b) Proposed OSC Rule 32-506 (under the Commodity Futures Act) exemptions for international dealers, advisers and sub-advisers

On December 1, 2020, the OSC published for comment the Proposed OSC Rule 32-506 (Under the Commodity Futures Act) Exemptions for International Dealers, Advisers and Sub-Advisers and related Proposed Amendment to OSC Rule 91-502 Trades in Recognized Options (Under the Securities Act) (collectively, the Proposal). The Proposal is intended to codify relief routinely granted by the OSC under both the Commodity Futures Act (CFA) and OSC Rule 91-502 to enhance institutional investor access to international options and futures markets and to eliminate the need for international firms to file applications for exemptive relief. In response to the positive comments received, the OSC granted Ontario Instrument 32-507 (Commodity Futures Act) Exemptions for International Dealers, Advisers and Sub-Advisers (Interim Class Order) and Ontario Instrument 91-505 Exemptions from the Options Proficiency Requirement for International Dealers, Advisers and Sub-Advisers (Interim Class Order), which came into force on April 15, 2021.

c) Template form for notices under Section 11.9 or 11.10 of NI 31-103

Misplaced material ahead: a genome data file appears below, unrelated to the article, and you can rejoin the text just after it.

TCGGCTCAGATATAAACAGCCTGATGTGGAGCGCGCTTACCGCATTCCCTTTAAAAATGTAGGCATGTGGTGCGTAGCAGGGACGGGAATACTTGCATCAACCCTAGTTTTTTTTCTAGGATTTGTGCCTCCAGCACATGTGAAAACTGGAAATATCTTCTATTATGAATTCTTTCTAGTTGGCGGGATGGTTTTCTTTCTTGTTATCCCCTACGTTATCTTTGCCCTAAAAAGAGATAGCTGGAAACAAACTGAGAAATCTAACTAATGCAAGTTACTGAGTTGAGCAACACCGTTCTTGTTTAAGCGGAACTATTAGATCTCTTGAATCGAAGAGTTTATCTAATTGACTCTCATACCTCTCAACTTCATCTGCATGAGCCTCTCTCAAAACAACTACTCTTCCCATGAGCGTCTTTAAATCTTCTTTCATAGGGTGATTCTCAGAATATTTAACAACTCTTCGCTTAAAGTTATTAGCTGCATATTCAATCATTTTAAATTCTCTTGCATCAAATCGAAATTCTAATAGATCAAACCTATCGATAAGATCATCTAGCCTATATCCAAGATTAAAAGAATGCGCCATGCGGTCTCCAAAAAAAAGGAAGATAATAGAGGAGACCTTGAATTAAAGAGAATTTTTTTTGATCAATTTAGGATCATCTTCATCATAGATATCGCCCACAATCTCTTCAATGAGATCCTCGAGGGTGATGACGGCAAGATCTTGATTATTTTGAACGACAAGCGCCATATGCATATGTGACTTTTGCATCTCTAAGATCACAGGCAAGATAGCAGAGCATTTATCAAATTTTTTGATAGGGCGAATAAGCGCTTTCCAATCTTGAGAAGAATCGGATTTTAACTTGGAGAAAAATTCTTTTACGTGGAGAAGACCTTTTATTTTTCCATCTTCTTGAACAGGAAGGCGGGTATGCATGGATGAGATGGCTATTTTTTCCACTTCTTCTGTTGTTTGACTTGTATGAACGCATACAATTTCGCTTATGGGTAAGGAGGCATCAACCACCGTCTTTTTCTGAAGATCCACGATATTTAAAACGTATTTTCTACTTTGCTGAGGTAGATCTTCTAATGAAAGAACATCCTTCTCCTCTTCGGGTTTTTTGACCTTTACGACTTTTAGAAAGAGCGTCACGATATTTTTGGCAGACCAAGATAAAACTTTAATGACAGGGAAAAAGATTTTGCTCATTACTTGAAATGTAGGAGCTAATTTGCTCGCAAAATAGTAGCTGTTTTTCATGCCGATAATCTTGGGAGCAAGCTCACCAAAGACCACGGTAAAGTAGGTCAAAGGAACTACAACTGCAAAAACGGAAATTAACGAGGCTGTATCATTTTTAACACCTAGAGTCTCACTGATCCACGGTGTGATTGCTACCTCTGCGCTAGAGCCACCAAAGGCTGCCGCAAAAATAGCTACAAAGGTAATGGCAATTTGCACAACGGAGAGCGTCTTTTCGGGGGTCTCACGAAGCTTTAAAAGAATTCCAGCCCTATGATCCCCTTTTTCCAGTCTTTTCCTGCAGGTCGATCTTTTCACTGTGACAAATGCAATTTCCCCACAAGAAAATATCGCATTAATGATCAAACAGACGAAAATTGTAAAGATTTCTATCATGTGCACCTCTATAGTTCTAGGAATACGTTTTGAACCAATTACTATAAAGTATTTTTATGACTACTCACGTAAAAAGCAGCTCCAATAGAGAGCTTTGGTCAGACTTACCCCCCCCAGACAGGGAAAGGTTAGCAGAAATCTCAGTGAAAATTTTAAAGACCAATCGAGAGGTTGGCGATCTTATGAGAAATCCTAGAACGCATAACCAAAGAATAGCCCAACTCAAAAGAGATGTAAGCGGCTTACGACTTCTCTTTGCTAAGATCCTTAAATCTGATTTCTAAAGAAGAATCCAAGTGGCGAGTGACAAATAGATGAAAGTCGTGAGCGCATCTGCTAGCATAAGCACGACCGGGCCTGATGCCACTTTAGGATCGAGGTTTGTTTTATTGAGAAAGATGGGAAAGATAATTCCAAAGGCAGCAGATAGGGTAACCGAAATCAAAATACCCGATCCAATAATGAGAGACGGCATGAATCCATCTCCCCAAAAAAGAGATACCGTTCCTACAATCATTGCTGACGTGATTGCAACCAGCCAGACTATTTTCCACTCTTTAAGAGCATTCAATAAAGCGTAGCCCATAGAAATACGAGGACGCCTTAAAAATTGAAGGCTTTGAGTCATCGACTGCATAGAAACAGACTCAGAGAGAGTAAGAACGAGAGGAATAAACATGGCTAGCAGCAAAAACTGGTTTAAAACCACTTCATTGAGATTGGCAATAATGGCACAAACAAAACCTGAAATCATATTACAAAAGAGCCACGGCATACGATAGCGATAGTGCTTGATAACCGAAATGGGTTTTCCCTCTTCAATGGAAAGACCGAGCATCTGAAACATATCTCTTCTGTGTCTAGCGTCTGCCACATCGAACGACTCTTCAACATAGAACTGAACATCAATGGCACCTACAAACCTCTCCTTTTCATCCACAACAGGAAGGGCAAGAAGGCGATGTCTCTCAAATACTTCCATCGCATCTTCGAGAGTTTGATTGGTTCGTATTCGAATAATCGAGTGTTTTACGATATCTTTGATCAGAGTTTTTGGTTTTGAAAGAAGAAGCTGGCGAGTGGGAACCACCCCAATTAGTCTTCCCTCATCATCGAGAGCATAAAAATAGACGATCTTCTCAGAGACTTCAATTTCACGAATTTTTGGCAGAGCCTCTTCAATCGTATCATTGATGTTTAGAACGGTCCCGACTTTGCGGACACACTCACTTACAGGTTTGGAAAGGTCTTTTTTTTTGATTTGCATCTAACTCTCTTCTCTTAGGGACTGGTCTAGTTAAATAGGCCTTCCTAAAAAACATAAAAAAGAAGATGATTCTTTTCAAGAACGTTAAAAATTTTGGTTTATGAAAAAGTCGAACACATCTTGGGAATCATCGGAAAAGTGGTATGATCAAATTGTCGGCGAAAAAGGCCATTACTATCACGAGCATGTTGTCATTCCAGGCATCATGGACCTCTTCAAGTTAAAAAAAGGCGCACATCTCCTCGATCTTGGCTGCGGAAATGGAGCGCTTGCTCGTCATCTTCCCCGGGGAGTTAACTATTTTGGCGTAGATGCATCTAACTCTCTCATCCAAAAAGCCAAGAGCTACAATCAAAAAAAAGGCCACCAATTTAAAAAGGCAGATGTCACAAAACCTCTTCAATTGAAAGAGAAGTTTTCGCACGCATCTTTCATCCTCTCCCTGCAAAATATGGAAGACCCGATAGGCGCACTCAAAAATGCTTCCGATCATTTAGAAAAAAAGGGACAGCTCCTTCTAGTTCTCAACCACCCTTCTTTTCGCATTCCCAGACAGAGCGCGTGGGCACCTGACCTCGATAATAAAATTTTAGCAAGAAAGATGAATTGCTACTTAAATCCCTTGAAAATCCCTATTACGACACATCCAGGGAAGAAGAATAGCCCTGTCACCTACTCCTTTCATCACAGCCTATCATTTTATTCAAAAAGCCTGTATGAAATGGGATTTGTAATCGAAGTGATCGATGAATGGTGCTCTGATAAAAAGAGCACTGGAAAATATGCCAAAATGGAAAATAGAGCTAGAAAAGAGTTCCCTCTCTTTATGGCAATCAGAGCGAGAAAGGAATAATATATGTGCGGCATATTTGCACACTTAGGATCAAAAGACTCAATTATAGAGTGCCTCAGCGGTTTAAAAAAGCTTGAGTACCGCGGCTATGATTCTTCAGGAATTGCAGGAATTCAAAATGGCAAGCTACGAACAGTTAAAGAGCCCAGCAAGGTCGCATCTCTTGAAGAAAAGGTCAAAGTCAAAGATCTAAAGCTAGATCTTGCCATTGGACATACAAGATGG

CSA staff developed a standard template of a Section 11.9 and 11.10 notice under NI 31-103 to help filers prepare notifications of acquisitions involving registered firms. In February 2021, this template form was made available with the intention to assist filers to submit accurate information, thereby reducing the follow-up required.

3.2. Crypto-asset trading platforms

On March 29, 2021, the CSA and the Investment Industry Regulatory Organization of Canada (IIROC) issued Joint CSA/IIROC Staff Notice 21-329 Guidance for Crypto-Asset Trading Platforms: Compliance with Regulatory Requirements (CSA/IIROC SN 21-329) that sets out how securities legislation applies to crypto-asset trading platforms (CTPs) that facilitate the trading of crypto assets that are securities (security tokens), or instruments or contracts involving crypto assets (crypto contracts).

On March 29, 2021, the Commission also notified CTPs that currently offer trading in derivatives or securities to persons or companies located in Ontario to bring their operations into compliance with Ontario securities law or face potential regulatory action. For CTP operators that have determined that their business is subject to securities legislation, CSA/IIROC SN 21-329 provides guidance on how existing regulatory requirements could apply to CTPs that carry out activities similar to a marketplace or are in the business of trading Security Tokens and/or Crypto Contracts. In addition, this guidance provides an overview of risks associated with CTPs and investor protection considerations.